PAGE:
But I’m not going to bother with any of that.

We already know how to move straight ahead using the model matrix. So suppose we do this

  1. calculate the distance to our target, let’s call it d pixels
  2. using modelMatrix(), calculate the point d pixels in front of us
  3. calculate the distance from that point to the target

So what I’m doing is figuring out where the bullet would land if it travelled exactly d pixels. This is not quite as accurate as using trigonometry, but plenty good enough for games.

The code might look something like this

translate(pos.x, pos.y) --move to current position
rotate(45)  -- rotate to current angle
sprite(spaceship,0,0) --draw vehicle
if shooting then
    d = pos:dist(targetPos)
    hitPoint = pos + vec2(modelMatrix()[5],modelMatrix()[6]) * d
    if hitPoint:dist(targetPos) < someValue then
        --we hit it!
    end
end

Adding randomness

This approach makes it easy to wobble the aim a little, to make things interesting. If you were doing all this with angles, you might add a small random amount to the shooting angle. However, we know that the error from an incorrect angle is linear with distance, ie it is twice as much when you are twice as far away. So if you want to add some random error, then you can simply add a small random value to the hitPoint calculation, and multiply it by the distance to the target.

Shooting at a different angle

Suppose you have a spaceship with lasers all around it. They will shoot in different directions, rather than straight ahead. How do we deal with that?

It’s actually quite simple. First, you take the spaceship before it is rotated, and calculate a vector (x,y) which tells you the direction the laser is pointing.

Suppose it is vec2(-1, 2.5), which tells you that the laser travels up 2.5 pixels for each pixel it travels to the left. At this stage, it doesn’t matter what the numbers are, as long as the ratio between x and y is correct.

This vector contains direction and speed. We need to get rid of the speed part (by making the length of the vector=1), because we will add speed later. The easiest way to do this is to normalise the vector with normalize(), perhaps like this

laser[1].direction=vec2(-1, 2.5):normalize()

Now, when you want to calculate where the laser hits, you need to calculate the x and y results by applying modelMatrix to the direction vector and multiplying by the distance to the target.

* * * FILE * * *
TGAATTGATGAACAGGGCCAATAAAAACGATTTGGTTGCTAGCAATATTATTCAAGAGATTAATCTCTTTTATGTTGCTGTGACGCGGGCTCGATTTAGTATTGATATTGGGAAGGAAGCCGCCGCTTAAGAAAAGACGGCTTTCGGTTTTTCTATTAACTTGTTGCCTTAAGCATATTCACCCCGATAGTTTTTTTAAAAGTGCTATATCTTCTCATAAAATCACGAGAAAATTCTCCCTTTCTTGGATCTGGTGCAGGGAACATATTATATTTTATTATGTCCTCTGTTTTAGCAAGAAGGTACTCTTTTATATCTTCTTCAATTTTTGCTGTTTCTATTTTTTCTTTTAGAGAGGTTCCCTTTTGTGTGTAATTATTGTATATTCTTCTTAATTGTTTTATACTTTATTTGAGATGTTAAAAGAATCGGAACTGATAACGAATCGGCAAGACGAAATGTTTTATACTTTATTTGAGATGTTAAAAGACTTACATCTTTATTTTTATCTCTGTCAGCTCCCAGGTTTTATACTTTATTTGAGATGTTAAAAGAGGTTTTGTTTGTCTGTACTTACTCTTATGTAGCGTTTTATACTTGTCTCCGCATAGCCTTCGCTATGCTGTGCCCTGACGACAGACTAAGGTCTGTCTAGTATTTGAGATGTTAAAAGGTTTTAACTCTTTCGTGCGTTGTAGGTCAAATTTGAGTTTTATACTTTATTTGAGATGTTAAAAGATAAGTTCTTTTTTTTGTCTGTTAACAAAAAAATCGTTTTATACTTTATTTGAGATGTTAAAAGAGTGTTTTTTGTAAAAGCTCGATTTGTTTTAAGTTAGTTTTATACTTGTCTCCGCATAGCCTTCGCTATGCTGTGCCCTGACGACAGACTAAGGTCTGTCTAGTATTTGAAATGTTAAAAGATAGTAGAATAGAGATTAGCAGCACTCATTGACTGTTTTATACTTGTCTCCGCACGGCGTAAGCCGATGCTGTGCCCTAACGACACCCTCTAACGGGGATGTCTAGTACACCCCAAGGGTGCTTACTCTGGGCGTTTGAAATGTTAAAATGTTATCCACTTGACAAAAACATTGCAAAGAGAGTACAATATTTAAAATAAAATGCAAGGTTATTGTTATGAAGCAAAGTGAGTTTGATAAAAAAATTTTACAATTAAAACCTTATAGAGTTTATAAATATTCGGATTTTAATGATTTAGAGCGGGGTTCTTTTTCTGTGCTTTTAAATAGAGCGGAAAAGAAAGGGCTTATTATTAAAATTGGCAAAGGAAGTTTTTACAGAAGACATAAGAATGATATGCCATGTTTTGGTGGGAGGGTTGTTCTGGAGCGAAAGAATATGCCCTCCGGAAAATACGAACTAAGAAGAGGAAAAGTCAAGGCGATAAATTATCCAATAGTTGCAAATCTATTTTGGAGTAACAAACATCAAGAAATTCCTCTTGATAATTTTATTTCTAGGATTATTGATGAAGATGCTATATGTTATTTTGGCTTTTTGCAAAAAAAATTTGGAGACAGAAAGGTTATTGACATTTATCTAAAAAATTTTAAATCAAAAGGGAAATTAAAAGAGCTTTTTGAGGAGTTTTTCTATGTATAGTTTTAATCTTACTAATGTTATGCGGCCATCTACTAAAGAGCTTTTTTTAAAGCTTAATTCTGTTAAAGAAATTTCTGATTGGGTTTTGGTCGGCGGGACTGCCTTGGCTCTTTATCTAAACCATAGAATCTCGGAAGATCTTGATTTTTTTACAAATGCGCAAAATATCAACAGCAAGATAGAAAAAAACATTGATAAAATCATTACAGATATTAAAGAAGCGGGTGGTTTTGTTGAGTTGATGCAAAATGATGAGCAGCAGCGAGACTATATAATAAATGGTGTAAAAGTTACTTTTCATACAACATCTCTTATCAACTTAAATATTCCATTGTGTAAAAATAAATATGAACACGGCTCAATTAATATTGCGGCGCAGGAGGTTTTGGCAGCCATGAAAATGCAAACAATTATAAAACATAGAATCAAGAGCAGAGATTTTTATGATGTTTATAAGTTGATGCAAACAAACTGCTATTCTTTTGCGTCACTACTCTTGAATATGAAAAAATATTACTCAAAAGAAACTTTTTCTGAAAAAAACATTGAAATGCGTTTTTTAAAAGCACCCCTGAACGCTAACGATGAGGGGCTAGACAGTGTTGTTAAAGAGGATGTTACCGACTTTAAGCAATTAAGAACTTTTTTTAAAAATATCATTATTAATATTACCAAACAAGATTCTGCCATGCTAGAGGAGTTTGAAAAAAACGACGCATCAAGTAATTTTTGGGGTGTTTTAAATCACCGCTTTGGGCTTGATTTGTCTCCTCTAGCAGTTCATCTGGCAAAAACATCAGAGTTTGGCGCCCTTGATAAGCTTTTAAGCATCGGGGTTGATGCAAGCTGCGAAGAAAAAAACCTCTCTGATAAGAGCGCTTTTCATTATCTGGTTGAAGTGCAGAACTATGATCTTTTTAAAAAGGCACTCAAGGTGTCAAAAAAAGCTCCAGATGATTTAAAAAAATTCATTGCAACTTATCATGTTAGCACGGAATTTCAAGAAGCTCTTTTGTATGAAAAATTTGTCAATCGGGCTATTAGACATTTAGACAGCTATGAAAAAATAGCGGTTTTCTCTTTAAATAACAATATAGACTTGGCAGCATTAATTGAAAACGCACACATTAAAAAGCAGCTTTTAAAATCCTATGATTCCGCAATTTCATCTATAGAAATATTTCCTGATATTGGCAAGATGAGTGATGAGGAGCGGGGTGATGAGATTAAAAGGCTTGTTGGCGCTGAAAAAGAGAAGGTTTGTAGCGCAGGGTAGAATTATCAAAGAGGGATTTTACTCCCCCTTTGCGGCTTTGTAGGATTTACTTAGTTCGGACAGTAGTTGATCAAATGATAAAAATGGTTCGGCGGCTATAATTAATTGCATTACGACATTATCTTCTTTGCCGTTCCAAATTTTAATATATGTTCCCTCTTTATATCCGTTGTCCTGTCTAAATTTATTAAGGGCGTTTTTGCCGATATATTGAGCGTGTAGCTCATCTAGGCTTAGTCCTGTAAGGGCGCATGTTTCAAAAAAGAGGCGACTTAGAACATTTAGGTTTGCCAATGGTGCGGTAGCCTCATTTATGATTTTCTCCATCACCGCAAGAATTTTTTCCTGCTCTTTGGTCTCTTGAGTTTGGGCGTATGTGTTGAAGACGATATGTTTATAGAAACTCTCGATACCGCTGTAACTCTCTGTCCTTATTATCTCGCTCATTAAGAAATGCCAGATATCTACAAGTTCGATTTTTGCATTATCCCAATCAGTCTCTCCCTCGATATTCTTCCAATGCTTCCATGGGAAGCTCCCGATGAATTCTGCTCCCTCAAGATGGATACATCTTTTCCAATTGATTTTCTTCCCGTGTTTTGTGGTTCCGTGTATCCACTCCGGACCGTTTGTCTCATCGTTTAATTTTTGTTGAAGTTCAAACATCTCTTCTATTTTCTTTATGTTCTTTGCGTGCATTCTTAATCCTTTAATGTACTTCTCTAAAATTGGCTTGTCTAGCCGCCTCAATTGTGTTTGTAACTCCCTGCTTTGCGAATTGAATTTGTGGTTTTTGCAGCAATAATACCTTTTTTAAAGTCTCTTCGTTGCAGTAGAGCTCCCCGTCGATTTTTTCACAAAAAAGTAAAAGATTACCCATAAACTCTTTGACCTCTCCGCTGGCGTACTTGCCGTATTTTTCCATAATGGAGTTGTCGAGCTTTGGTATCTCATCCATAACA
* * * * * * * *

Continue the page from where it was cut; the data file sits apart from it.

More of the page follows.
if laser[1].shooting then
   d = pos:dist(targetPos)
   hitPoint = pos + modelMatrix() * laser[1].direction * d
   if hitPoint:dist(targetPos) < someValue then
       --we hit it!
   end
end

This will rotate the laser from its original direction, by whatever angle the spaceship is at.

3D

The nice part is that this same approach works just as well in 3D, with very little modification. Instead of messing around with 3D angles and geometry, you can use almost exactly the same formulae as in 2D!

The only change I’ve made below is that in 3D, you usually start off facing forward into -z, so the initial direction is vec3(0, 0, -1).

translate(pos.x, pos.y, pos.z) --move to current position
-- do your rotations here, whichever way you want, and then...
spaceship:draw() --draw vehicle mesh
if shootingForward then --shoot straight ahead
    d = pos:dist(targetPos)
    hitPoint = pos + modelMatrix() * vec3(0, 0, -1) * d
    if hitPoint:dist(targetPos) < someValue then
        --we hit it!
    end
end
if laser[1].shooting then --shoots at an angle
   d = pos:dist(targetPos)
   hitPoint = pos + modelMatrix() * laser[1].direction * d
   if hitPoint:dist(targetPos) < someValue then
       --we hit it!
   end
end
--calculate position for next time
speed = 10
--direction is toward -z, before rotation
velocity = vec2(0, 0, -1) * speed 
pos = pos + modelMatrix() * velocity

 

 

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From → 3D, Graphics, Programming